Sure, I haven’t even turned it on in more than 5 years, and I certainly didn’t use it very much back then either. Its been sitting in the bottom of the storage closet doing no one any good, yet it pains me just a bit to let it go.
Not because I won’t ever be able to turn it on again, as it was pretty likely I never again would, but because just having it gave me a small sense of “Hey, I was there. In that short time where computing had been pushed into the living rooms before it was practical, before the internet as we know it existed, where operating the computer was only a few steps away from programming it.”
The Commodore 128 was a gift to me from a lawyer who also hadn’t used it in years, but used it as a high-end word processor, as the backspace keys on typewriters left a tell-tale sign that you had definitely erased something (and with a pocketknife, you could probably tell what).
It wasn’t my first Commodore, though. I got a secondhand Vic-20 when I was about 8. It came with a manual that was little more than a “How to program basic” with some sample code to write some simple games, and some atari-like cartridges with games like “space invaders”, and “adventure”. I was a big fan of the text-based games. I later ended up tearing it apart to check out its innards, and left it broken for too long that circuit boards and small parts went missing.
I remember getting in trouble for “hacking” in school the first time we were taken to the new computer lab equipped with early apple’s running basic, and I had instructed the computer to run an infinite loop of the below program I had learned from my trusty Commodore manual.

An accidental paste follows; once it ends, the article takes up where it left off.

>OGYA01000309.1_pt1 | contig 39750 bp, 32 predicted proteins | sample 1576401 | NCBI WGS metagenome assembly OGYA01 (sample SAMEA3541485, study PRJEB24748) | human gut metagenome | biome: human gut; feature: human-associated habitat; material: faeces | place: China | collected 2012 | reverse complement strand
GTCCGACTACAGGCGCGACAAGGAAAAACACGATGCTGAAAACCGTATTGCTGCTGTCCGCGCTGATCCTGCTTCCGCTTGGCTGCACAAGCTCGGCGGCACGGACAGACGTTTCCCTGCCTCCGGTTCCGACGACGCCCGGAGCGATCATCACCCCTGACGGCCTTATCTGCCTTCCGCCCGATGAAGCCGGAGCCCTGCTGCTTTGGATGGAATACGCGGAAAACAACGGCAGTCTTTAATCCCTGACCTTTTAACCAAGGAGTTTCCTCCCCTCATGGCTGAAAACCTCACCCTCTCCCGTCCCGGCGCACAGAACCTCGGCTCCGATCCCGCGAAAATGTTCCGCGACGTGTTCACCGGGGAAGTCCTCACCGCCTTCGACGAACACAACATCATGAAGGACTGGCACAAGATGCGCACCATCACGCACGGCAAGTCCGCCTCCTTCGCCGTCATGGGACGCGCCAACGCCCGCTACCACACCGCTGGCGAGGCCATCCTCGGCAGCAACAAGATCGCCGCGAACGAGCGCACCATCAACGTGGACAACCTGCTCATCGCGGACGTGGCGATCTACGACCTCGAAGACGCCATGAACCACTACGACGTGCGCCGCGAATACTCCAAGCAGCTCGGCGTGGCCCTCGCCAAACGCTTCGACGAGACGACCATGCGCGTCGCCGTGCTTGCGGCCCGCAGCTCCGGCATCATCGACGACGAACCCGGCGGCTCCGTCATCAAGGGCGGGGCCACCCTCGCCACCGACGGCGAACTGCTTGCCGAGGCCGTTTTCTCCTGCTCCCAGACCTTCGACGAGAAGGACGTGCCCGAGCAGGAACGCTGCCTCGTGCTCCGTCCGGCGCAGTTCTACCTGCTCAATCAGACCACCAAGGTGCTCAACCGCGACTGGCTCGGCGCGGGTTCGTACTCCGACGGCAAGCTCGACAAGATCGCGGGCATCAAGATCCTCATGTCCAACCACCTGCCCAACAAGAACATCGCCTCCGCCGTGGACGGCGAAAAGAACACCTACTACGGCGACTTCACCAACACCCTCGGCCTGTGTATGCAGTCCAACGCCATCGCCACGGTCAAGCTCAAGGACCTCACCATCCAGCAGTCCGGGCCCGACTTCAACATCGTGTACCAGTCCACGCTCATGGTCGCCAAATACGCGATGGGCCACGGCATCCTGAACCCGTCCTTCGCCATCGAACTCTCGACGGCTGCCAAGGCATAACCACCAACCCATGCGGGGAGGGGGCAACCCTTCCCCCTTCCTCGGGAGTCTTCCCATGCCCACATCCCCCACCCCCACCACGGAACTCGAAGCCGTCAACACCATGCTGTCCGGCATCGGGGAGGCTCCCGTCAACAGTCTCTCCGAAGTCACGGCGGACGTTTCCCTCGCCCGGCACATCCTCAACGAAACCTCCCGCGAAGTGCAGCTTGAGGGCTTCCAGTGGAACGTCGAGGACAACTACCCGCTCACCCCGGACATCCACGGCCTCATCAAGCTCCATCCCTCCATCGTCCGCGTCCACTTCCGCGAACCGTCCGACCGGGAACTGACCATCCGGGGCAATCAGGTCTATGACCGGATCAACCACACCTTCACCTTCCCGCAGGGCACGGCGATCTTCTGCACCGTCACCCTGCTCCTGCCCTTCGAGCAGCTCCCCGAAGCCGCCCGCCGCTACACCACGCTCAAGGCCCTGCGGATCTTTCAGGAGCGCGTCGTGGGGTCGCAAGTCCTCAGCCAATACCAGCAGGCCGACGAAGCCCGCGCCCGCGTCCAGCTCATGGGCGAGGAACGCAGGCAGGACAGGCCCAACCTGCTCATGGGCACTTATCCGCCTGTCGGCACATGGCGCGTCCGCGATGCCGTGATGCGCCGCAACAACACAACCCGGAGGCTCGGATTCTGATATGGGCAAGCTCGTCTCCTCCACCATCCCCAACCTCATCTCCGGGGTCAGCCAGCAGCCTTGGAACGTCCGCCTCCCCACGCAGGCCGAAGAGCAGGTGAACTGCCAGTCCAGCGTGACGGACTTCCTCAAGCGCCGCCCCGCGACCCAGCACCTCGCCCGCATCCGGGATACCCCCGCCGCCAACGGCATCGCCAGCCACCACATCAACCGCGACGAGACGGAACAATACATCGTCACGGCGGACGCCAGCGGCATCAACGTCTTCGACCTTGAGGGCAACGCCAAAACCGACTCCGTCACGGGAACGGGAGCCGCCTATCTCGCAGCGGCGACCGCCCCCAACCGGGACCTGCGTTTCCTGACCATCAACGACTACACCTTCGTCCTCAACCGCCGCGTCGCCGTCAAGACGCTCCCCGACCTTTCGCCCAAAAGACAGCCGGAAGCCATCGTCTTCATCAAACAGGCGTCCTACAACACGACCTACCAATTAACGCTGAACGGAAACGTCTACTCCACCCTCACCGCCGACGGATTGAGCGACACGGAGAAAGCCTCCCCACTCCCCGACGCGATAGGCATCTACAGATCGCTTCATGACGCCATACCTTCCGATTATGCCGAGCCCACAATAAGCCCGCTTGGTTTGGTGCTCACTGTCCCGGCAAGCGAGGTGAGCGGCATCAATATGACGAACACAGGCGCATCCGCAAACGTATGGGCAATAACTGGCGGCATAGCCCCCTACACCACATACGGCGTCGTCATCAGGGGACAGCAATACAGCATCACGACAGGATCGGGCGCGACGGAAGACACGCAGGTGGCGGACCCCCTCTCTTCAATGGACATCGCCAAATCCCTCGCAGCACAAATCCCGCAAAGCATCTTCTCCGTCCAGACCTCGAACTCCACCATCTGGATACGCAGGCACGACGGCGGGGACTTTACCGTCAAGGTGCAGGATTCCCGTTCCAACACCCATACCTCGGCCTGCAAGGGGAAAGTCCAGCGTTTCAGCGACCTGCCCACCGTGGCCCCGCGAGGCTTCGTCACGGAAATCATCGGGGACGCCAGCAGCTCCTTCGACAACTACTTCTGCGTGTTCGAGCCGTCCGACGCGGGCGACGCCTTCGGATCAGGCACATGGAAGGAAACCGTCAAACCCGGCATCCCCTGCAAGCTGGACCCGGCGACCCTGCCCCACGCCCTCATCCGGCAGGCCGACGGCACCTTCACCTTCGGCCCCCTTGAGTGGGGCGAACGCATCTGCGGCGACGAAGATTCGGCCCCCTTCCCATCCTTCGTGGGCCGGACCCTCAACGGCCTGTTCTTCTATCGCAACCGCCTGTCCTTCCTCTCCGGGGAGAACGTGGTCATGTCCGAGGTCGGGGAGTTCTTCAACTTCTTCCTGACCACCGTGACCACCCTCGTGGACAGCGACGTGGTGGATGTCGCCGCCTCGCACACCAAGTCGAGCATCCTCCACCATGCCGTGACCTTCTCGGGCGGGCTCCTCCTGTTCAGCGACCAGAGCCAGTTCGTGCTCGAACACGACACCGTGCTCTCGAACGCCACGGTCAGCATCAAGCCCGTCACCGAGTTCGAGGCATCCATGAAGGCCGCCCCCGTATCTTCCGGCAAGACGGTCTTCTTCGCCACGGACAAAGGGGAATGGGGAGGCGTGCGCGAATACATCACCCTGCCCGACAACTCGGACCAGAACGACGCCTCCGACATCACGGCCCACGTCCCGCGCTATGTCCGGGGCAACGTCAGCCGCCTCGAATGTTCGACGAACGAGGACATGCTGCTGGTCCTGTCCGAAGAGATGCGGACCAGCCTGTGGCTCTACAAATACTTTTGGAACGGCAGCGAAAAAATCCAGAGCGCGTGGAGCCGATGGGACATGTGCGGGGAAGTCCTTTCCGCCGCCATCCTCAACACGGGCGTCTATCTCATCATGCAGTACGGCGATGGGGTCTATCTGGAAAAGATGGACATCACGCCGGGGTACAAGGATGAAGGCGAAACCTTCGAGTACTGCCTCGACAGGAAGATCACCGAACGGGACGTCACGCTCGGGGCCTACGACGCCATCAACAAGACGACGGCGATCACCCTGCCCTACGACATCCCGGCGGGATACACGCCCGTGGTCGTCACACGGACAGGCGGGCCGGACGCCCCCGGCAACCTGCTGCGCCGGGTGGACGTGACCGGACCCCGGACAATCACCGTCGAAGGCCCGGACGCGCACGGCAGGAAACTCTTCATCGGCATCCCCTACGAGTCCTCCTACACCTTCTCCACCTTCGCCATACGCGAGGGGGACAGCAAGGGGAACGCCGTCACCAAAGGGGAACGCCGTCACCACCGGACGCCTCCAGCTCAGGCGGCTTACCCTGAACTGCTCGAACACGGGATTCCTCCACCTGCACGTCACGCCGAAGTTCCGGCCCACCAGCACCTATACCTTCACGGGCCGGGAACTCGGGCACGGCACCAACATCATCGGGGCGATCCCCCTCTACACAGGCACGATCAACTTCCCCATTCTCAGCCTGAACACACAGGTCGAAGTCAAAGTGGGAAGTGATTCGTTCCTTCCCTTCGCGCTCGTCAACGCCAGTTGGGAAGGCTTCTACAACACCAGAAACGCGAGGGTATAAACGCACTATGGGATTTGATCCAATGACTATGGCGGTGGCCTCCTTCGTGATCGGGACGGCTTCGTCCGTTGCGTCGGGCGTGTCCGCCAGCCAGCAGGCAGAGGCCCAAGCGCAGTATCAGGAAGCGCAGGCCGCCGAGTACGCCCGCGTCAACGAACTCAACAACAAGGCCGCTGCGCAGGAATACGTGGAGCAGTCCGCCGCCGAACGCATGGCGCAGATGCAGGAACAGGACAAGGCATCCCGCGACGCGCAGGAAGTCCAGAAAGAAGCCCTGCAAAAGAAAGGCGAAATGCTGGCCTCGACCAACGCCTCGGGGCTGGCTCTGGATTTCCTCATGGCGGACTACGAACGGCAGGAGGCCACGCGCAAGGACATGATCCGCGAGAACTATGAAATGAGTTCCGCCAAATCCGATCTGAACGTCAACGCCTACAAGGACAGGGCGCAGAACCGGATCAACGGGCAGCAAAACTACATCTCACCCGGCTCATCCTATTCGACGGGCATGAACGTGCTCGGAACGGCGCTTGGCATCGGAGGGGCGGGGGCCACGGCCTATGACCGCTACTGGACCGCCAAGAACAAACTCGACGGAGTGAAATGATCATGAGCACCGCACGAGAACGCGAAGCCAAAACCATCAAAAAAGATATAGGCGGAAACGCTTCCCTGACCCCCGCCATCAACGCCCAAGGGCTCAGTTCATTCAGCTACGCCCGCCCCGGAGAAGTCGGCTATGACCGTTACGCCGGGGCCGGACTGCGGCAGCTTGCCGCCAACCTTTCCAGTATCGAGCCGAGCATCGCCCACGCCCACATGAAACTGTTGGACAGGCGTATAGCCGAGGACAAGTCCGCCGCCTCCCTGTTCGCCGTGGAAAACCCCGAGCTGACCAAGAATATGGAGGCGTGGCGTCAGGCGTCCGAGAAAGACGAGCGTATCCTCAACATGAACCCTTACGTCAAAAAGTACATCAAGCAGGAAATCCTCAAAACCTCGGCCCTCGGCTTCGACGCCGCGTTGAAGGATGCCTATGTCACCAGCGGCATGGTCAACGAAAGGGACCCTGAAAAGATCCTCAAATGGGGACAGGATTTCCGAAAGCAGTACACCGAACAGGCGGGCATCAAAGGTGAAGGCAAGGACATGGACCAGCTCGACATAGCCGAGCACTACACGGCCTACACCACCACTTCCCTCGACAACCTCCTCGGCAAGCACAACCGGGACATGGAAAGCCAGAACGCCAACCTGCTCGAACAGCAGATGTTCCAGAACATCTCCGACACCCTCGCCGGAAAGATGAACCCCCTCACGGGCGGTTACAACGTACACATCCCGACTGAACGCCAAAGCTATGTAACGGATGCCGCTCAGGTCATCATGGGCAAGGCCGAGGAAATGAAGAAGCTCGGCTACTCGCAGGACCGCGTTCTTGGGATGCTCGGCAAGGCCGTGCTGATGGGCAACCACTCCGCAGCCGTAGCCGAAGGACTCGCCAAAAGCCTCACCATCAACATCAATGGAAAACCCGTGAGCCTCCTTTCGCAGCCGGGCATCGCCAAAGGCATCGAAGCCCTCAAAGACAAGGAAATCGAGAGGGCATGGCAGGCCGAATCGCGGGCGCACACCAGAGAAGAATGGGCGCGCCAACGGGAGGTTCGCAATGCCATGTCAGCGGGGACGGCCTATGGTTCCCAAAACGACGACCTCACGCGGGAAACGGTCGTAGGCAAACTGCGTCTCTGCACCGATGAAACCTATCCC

10 PRINT "TOMMY STINKS" 20 GOTO 10
I had a friend whose father was an avid computer geek in these mid-to-late 80′s days, who would pirate video games by tuning his ham-radio to a station that broadcast the analog signal he could tape onto a cassette he could read back into the computer.
I don’t know if I’m reminiscing, or just trying to hold on to the memory of the way things were because they were so drastically different from today. The information economy and the internet as we know it has forever changed the way we work, play, and live.
Anyhow, I’ll miss the Commodore all the same; but I’m happy it found a new home, freed up some of my closet space, and helped me put down the deposit on my new apartment.
I took a bunch of pictures before putting it up on eBay, you can see them all here: http://unixmonkey.net/Commodore/